Apple changes bylaws after facing criticism about lack of diversity on board

“Apple Inc., facing behind-the-scenes pressure from some shareholders to add more female directors and executives, has taken a step to address the criticism and diversify its board,” Adam Satariano reports for Bloomberg.

“The world’s most valuable company recently added language to a board committee charter vowing to diversify its board,” Satariano reports. “The move follows objections from shareholders Trillium Asset Management LLC and the Sustainability Group, who said they’re disappointed that the iPhone maker has only one woman on its eight-member board, and one incoming female member of the executive team that reports to Chief Executive Officer Tim Cook.”

“The shareholders met with Apple representatives several times in the past few months and said they would bring the issue to a vote at a Feb. 28 shareholder meeting. They said they backed off after Apple added language to the charter that promises to consider women and minorities as board candidates, without making any specific commitments,” Satariano reports. “‘There is a general problem with diversity at the highest echelon of Apple,’ said Jonas Kron, director of shareholder advocacy at Boston-based Trillium, which manages $1.3 billion. ‘It’s all white men.'”

MacDailyNews Take: Andrea Jung might beg to differ.

Apple BoD member Andrea Jung
Apple BoD member Andrea Jung

Satariano reports, “17 percent of board seats on Fortune 500 companies and 15 percent of executive officer positions were held by women in 2013, according to a report last month by Catalyst Inc., a non-profit researcher.”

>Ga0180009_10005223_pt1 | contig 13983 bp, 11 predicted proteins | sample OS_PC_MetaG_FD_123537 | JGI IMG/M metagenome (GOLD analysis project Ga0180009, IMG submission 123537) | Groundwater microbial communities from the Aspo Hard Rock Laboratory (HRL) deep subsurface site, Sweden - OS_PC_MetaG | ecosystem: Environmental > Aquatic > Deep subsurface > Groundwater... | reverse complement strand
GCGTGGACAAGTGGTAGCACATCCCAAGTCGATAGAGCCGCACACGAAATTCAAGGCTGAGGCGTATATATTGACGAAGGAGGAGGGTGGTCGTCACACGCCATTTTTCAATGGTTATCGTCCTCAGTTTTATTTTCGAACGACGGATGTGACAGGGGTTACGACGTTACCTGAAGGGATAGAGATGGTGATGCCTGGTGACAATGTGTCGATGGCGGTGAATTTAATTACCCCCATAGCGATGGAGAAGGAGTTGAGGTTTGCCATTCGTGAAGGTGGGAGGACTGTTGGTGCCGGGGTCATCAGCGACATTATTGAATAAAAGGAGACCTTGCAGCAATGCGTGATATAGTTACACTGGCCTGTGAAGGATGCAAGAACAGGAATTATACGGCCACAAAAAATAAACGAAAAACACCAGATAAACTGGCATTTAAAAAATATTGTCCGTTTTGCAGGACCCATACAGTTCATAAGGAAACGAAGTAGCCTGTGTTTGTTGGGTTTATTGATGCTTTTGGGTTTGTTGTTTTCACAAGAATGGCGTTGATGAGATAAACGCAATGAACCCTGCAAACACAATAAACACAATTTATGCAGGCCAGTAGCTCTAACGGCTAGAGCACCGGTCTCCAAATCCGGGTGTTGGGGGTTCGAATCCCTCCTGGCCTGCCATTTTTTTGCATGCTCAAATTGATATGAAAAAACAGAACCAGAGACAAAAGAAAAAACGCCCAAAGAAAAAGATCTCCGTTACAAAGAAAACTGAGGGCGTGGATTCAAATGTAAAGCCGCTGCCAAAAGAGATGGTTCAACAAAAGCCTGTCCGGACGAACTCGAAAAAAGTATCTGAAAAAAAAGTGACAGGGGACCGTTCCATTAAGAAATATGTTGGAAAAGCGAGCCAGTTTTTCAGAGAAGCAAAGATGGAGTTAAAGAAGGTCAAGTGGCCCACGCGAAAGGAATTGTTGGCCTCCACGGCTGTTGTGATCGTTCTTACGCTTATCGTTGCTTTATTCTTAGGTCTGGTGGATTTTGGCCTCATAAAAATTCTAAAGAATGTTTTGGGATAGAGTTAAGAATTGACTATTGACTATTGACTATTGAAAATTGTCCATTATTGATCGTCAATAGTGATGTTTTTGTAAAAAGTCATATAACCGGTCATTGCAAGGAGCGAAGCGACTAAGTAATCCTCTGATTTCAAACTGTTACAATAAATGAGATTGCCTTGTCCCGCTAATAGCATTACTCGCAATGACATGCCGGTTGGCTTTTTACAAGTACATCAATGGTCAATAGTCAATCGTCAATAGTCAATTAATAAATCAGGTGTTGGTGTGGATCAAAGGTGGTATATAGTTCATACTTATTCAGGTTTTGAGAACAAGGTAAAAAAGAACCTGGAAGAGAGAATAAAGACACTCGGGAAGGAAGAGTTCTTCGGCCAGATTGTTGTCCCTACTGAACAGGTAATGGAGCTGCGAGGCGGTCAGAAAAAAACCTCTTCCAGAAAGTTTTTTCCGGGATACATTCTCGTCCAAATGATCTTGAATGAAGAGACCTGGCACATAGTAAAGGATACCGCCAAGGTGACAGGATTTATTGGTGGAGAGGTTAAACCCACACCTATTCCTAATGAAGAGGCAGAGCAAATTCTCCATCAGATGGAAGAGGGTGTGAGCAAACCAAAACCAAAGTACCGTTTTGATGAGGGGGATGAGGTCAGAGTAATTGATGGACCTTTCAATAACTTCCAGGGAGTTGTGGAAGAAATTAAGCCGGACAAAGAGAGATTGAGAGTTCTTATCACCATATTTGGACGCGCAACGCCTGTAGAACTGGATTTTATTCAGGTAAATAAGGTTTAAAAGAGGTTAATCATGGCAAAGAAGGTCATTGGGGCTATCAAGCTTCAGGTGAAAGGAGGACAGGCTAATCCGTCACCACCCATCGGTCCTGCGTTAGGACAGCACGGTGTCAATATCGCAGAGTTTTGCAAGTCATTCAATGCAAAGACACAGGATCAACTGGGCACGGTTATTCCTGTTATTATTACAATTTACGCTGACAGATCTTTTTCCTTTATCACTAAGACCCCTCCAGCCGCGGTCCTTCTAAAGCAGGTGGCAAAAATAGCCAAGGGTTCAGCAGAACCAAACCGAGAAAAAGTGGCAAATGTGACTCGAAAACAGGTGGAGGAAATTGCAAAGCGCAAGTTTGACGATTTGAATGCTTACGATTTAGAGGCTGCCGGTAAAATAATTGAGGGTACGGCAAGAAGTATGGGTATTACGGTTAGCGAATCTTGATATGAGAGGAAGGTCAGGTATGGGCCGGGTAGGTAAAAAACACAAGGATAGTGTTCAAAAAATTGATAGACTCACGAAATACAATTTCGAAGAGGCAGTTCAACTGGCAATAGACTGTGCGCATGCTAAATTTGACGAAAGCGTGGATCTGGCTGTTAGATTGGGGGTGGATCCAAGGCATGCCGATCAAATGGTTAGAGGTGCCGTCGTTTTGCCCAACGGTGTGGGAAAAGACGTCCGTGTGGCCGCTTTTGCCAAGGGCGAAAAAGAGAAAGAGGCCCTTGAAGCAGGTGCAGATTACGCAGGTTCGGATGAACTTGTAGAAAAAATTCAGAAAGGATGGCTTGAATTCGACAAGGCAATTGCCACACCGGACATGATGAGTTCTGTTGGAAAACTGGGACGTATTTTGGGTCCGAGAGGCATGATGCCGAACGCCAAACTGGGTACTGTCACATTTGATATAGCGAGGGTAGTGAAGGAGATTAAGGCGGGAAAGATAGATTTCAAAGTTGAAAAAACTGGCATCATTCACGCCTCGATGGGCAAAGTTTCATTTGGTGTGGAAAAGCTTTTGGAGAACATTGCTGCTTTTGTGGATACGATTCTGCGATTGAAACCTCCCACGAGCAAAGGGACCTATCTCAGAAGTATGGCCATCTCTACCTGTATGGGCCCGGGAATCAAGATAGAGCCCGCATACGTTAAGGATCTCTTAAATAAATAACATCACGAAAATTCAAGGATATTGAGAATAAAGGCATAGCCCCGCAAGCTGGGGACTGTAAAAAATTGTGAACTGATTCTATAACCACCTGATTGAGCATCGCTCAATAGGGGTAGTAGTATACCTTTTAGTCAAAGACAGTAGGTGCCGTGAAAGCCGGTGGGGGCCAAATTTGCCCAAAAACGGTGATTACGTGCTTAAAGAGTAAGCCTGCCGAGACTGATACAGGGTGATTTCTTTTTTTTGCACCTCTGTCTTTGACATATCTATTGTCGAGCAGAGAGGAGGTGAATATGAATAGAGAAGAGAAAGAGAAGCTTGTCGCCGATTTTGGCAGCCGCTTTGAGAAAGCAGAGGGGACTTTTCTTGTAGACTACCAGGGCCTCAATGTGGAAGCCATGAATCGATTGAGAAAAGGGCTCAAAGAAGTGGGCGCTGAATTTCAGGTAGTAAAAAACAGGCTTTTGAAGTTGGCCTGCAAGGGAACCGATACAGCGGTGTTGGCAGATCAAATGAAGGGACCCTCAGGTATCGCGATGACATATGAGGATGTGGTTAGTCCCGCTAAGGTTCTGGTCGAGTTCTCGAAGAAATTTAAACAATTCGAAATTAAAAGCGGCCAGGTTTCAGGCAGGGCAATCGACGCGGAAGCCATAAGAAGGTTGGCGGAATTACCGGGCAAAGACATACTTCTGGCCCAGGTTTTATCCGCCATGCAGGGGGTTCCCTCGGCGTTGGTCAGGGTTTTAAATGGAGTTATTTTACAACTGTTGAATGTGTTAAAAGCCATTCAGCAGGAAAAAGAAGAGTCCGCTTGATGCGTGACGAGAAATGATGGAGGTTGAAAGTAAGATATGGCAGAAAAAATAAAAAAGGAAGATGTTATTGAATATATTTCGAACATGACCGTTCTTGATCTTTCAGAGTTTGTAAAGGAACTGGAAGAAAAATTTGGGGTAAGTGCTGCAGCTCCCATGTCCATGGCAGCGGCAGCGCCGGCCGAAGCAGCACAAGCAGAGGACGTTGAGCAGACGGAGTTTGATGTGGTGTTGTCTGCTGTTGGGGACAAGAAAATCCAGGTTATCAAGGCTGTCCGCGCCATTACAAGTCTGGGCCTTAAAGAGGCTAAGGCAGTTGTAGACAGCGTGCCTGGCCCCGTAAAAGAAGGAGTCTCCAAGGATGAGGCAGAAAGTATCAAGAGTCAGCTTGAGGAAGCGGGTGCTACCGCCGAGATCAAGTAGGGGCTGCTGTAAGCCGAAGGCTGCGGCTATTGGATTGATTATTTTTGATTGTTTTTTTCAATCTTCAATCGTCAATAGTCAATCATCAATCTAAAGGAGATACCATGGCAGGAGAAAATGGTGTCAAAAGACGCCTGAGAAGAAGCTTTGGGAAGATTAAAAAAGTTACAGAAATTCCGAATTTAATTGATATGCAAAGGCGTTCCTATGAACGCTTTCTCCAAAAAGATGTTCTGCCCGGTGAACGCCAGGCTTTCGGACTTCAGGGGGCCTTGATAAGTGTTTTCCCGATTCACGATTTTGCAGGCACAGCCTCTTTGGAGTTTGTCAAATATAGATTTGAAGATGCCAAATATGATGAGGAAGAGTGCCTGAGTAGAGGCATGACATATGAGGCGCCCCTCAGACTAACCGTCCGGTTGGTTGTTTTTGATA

MacDailyNews Take: There are currently just eight seats on Apple’s Board of Directors. Jung’s is one. 1 ÷ 8 = 12.5%. Apple is facing “criticism” — of such vehemence, by the way, as to be instantly placated by language being added to the charter without the company making any specific commitments — because the company is 4.5 percentage points off the Fortune 500 average.

Satariano reports, “Apple is now adding the following language to the charter: ‘The nominating committee is committed to actively seeking out highly qualified women and individuals from minority groups to include in the pool from which board nominees are chosen.'”

MacDailyNews Take: Whew, what a relief! As we all know, in a lot of places today, Washington D.C. especially, as long as we talk about doing something, or “include language,” it’s considered to be done. So, we’re happy to see that this is all taken care of! (dripping sarcasm)

Read more in the full article here.

MacDailyNews Take: Diversity is good, but getting the absolute best would seem to be the better goal. Forced diversity carries its own set of problems. Would the group be comprised of the best-qualifed people possible or would it be designed to hit pre-defined quotas? Would some members of the board, consciously or unconsciously, consider certain members, or even themselves, to be tokens meant to fill a quota?

This could also work in Apple’s and other company’s favor. Truly looking at qualified people from a larger pool could result in delivering different viewpoints and new ways of looking at things and tackling problems than a more homogenized BoD would be capable of delivering.

Regardless and of course, someday it would be nice for everyone to just be able to look at a group and only see people, not skin color and/or gender.


    1. I agree 100%.

      ALL, literally ALL, candidates need to be evaluated on their merits and what they bring to Apple to better Apple.

      If the board is 100% white men or 100% aboriginal women or anywhere in the spectrum in between it does not matter if each of the members brings the best benefits for the best board for Apple.